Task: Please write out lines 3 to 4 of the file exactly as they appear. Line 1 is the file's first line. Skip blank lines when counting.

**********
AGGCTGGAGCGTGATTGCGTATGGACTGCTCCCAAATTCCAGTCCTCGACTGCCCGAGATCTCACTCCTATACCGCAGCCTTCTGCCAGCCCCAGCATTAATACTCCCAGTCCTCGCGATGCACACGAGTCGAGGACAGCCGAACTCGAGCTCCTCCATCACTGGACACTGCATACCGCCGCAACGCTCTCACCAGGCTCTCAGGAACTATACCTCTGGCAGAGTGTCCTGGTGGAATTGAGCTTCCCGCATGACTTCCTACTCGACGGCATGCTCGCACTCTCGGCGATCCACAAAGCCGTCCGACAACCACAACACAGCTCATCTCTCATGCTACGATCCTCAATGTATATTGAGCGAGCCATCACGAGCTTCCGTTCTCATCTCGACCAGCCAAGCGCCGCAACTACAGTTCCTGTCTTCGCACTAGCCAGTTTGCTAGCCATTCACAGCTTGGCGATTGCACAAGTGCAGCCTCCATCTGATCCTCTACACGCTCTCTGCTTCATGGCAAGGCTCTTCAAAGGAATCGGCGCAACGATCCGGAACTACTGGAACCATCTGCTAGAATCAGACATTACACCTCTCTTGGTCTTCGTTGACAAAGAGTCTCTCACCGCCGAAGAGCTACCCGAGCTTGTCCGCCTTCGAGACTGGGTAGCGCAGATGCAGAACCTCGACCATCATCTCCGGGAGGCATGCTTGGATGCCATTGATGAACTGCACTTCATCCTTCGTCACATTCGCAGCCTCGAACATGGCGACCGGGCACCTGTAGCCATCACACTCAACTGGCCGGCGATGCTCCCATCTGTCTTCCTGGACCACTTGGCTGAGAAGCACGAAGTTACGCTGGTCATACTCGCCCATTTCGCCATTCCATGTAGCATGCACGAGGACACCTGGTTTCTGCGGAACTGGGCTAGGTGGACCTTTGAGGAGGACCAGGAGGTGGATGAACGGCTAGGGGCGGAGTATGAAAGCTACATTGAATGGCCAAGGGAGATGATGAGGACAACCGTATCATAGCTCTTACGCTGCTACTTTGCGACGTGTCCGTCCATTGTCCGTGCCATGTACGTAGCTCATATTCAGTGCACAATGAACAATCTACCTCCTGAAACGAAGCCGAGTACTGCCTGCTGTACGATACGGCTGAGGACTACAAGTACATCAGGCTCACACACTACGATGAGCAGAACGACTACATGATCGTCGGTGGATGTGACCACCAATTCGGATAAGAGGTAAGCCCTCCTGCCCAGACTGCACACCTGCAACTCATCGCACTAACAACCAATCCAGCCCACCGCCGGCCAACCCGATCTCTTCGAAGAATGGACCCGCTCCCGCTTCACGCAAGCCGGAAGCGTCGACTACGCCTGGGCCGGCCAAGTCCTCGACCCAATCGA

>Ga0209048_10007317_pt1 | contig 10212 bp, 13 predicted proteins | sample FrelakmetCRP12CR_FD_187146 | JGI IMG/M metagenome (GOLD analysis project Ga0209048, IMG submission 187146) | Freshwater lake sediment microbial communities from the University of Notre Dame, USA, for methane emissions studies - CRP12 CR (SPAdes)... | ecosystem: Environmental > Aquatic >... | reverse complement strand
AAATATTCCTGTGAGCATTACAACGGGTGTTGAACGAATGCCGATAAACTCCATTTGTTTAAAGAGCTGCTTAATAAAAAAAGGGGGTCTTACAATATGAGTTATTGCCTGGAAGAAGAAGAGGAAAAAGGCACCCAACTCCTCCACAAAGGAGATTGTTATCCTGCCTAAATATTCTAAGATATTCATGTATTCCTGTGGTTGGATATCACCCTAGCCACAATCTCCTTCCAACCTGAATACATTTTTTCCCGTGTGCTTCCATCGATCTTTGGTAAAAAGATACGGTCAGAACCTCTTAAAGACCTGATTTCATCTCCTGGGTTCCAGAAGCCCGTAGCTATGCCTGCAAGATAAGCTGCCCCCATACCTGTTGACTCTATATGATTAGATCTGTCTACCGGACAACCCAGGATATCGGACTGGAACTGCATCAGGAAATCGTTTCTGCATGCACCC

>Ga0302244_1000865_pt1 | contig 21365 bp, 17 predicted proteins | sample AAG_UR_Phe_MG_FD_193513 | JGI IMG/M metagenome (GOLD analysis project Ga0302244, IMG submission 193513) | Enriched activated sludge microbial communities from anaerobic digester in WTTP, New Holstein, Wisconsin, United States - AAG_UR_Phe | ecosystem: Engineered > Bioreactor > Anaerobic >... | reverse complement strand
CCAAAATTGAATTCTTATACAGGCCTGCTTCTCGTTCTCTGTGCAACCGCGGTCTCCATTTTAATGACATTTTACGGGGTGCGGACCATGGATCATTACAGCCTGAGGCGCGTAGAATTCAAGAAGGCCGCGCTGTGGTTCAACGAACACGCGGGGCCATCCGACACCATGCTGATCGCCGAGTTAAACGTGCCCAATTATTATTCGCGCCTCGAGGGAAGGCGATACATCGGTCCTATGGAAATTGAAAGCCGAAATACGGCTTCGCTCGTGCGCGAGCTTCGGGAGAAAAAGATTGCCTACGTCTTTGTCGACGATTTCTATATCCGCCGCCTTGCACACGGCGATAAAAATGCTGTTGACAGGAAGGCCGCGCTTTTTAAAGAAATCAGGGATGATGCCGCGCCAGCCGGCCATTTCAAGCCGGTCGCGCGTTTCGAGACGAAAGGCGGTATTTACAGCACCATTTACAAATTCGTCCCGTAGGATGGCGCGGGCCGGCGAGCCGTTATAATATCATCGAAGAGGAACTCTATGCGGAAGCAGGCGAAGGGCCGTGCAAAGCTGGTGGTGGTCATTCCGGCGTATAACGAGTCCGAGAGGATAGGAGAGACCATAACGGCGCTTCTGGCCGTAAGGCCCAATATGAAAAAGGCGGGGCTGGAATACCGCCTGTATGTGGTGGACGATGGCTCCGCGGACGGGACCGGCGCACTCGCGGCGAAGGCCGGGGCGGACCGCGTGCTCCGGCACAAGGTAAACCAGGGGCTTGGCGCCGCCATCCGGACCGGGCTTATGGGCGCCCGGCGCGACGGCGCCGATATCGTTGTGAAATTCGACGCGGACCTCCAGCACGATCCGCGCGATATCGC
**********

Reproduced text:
AAATATTCCTGTGAGCATTACAACGGGTGTTGAACGAATGCCGATAAACTCCATTTGTTTAAAGAGCTGCTTAATAAAAAAAGGGGGTCTTACAATATGAGTTATTGCCTGGAAGAAGAAGAGGAAAAAGGCACCCAACTCCTCCACAAAGGAGATTGTTATCCTGCCTAAATATTCTAAGATATTCATGTATTCCTGTGGTTGGATATCACCCTAGCCACAATCTCCTTCCAACCTGAATACATTTTTTCCCGTGTGCTTCCATCGATCTTTGGTAAAAAGATACGGTCAGAACCTCTTAAAGACCTGATTTCATCTCCTGGGTTCCAGAAGCCCGTAGCTATGCCTGCAAGATAAGCTGCCCCCATACCTGTTGACTCTATATGATTAGATCTGTCTACCGGACAACCCAGGATATCGGACTGGAACTGCATCAGGAAATCGTTTCTGCATGCACCC

>Ga0302244_1000865_pt1 | contig 21365 bp, 17 predicted proteins | sample AAG_UR_Phe_MG_FD_193513 | JGI IMG/M metagenome (GOLD analysis project Ga0302244, IMG submission 193513) | Enriched activated sludge microbial communities from anaerobic digester in WTTP, New Holstein, Wisconsin, United States - AAG_UR_Phe | ecosystem: Engineered > Bioreactor > Anaerobic >... | reverse complement strand